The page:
On this day in Caribbean history, October 28, 2006, Jamaica Trevor Berbick, the last boxer to fight the legendary Muhammad Ali, was found dead in a churchyard near his home in Norwich.

At the age of 21, Berbick represented his native Jamaica in the 1976 Summer Olympics in Montreal, Quebec, Canada as a heavyweight boxer, despite having had only 11 prior amateur bouts. His lack of experience was evident as he lost to the eventual silver medalist, Mircea Şimon of Romania. However, he still displayed a lot of promise as a young heavyweight boxer. The previous year, Berbick lost a decision to future heavyweight champion Michael Dokes in the Pan American Games semifinals, winning a bronze medal.

On November 22, in his first defense of the title, Berbick took on Mike Tyson, who was looking to break Floyd Patterson’s record and become, at the age of twenty, the youngest ever heavyweight champion. In the second round, Tyson dropped Berbick with a quick knockdown. Berbick was quickly overwhelmed by his opponent and late in the round, he went down again. The champion rose to his feet, but immediately stumbled backward and fell back to the canvas. Berbick tried twice more to make it to his feet but fell both times, and referee Mills Lane stopped counting and waved the fight off to end Berbick’s reign as champion.

Along with Larry Holmes, Berbick is one of only two men in professional boxing history to have fought both Muhammad Ali and Mike Tyson.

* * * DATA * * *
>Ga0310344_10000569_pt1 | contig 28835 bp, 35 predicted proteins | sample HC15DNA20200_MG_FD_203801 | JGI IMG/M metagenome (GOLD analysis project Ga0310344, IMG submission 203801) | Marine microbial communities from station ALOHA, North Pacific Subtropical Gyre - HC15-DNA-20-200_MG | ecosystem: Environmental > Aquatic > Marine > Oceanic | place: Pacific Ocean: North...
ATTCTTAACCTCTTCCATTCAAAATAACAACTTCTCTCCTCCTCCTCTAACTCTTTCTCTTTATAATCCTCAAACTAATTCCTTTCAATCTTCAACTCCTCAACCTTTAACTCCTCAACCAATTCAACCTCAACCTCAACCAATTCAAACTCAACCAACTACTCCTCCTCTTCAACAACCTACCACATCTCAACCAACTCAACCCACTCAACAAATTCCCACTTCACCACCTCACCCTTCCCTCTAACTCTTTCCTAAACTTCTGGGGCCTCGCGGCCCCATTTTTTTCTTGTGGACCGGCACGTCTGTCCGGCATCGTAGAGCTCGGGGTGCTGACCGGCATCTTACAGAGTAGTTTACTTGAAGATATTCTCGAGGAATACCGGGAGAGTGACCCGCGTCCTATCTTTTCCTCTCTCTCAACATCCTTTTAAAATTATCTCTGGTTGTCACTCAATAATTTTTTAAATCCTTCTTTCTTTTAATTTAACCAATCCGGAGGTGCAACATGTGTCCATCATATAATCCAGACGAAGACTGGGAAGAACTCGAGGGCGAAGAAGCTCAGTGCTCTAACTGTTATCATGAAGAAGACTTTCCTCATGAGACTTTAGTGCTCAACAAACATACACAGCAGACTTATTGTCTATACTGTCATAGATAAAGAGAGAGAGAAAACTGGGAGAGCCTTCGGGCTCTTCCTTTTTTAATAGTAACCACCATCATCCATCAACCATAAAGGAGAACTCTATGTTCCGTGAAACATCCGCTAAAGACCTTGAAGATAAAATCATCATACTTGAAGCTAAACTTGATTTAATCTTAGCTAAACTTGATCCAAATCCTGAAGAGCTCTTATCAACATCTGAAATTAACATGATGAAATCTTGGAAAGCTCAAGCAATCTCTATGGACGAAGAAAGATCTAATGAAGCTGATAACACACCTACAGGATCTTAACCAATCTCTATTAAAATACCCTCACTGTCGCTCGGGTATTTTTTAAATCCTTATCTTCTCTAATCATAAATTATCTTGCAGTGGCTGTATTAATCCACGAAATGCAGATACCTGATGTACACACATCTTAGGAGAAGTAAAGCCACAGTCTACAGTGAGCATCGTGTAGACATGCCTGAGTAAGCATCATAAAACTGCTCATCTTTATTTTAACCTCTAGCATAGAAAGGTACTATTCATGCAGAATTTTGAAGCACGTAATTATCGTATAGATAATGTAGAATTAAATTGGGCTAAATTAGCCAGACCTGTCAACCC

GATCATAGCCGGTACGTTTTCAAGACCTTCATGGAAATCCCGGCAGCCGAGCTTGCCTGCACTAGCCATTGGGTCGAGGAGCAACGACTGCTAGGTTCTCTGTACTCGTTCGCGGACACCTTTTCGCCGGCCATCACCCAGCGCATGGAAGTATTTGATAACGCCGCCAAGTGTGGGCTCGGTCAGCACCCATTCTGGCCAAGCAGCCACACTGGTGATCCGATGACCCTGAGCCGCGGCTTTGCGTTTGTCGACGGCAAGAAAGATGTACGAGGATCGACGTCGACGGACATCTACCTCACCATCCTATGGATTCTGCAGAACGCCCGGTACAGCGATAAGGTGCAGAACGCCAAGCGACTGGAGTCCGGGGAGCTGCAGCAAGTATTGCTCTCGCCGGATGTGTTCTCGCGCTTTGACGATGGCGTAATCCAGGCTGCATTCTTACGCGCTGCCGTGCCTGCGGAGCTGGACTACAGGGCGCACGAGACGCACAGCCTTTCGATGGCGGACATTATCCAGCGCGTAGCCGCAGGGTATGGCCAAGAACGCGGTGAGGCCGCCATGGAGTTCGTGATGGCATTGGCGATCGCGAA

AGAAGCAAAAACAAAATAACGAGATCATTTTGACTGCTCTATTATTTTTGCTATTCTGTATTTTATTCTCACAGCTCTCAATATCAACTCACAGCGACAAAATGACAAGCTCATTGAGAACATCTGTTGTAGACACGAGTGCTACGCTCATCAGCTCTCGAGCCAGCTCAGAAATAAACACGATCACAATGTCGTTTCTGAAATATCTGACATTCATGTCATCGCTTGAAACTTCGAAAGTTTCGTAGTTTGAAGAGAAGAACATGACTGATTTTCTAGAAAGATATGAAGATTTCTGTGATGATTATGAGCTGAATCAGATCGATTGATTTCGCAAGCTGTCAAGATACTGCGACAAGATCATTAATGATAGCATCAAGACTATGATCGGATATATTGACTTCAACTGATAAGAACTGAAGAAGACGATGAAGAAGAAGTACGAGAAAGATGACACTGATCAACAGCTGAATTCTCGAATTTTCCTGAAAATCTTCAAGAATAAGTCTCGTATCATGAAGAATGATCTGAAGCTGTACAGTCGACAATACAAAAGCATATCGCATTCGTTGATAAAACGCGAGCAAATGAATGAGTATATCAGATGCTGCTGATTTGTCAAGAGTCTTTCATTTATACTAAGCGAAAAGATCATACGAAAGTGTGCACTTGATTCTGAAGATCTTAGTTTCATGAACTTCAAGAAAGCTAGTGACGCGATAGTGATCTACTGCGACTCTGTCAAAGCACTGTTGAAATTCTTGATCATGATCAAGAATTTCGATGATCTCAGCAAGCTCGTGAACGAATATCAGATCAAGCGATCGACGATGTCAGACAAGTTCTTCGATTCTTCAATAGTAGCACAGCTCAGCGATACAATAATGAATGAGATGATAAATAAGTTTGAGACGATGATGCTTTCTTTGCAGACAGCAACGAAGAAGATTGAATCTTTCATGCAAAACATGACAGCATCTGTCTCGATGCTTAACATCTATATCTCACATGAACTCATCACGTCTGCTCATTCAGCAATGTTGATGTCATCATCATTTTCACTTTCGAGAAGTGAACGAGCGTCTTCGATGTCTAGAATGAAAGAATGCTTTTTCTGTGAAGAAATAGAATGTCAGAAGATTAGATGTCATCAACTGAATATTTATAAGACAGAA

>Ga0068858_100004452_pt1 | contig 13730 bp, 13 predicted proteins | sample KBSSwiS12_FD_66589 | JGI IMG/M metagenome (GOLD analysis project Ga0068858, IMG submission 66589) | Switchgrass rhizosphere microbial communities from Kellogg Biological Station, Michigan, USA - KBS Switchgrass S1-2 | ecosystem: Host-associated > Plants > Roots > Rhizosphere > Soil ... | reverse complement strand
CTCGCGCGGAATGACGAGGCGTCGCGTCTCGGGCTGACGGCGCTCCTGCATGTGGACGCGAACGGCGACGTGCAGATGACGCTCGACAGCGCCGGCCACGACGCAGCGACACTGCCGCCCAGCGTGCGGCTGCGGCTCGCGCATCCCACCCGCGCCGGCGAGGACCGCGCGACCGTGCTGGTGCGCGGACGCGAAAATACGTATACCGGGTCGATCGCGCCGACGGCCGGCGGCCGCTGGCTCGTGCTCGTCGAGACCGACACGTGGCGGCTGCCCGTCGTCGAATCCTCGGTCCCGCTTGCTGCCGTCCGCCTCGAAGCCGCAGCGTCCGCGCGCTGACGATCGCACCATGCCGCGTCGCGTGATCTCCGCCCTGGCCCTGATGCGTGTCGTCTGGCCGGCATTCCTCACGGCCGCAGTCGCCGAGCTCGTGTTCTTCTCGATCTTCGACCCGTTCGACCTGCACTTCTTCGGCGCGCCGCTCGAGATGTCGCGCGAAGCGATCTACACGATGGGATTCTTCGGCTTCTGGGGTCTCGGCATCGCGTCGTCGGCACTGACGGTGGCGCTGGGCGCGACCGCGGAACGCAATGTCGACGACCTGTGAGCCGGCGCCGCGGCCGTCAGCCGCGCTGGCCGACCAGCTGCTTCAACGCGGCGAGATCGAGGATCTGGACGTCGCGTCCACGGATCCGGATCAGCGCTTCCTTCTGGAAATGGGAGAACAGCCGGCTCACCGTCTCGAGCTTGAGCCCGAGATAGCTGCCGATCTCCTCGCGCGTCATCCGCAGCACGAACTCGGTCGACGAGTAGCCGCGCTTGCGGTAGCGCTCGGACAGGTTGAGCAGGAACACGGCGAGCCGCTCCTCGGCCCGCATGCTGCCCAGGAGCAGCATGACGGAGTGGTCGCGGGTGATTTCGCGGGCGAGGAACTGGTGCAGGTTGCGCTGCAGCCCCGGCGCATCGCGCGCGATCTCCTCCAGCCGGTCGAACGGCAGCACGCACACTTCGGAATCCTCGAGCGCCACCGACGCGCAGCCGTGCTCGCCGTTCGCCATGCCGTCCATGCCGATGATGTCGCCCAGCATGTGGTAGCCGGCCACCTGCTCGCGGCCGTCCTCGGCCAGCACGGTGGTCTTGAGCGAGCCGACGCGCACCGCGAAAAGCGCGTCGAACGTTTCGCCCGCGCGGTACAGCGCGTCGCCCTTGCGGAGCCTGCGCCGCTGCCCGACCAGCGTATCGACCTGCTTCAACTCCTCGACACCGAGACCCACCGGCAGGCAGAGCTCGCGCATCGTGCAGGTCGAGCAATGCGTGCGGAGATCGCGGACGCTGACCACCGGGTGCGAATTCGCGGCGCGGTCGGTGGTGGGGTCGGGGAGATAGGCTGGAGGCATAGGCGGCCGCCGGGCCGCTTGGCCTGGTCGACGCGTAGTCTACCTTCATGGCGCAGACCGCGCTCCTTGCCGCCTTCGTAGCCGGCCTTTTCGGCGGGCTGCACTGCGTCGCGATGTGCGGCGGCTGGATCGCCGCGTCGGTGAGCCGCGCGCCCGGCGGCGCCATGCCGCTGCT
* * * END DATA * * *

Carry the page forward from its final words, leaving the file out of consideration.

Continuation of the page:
In 1991, he went to the UWFI in Japan to fight Nobuhiko Takada in a “boxer vs. wrestler” bout. Berbick claimed that he had been double-crossed and that he had expected the fight to be like American kickboxing, but it turned out that the rules allowed Takada to kick Berbick below the belt. Berbick refused to mount any offense, instead repeatedly complaining to the referee as Takada kicked him repeatedly in the legs. Takada claimed victory by default when Berbick exited the ring.

Afterwards, his career deteriorated further. He eventually fought his last bout in 2000 against Canadian journeyman Shane Sutcliffe, winning a 12-round unanimous decision. Afterwards, a CAT scan revealed a blood clot in his brain and his boxing license was revoked. His final professional record was 49 wins (33 by knockout), 11 losses, and 1 draw.

On Nov 3 police charged two men, one a nephew of Berbick, with murdering the former world heavyweight boxing champion. In 2007 a jury found Harold Berbick guilty of murder and Kenton Gordon guilty of manslaughter in the killing of the former boxer.

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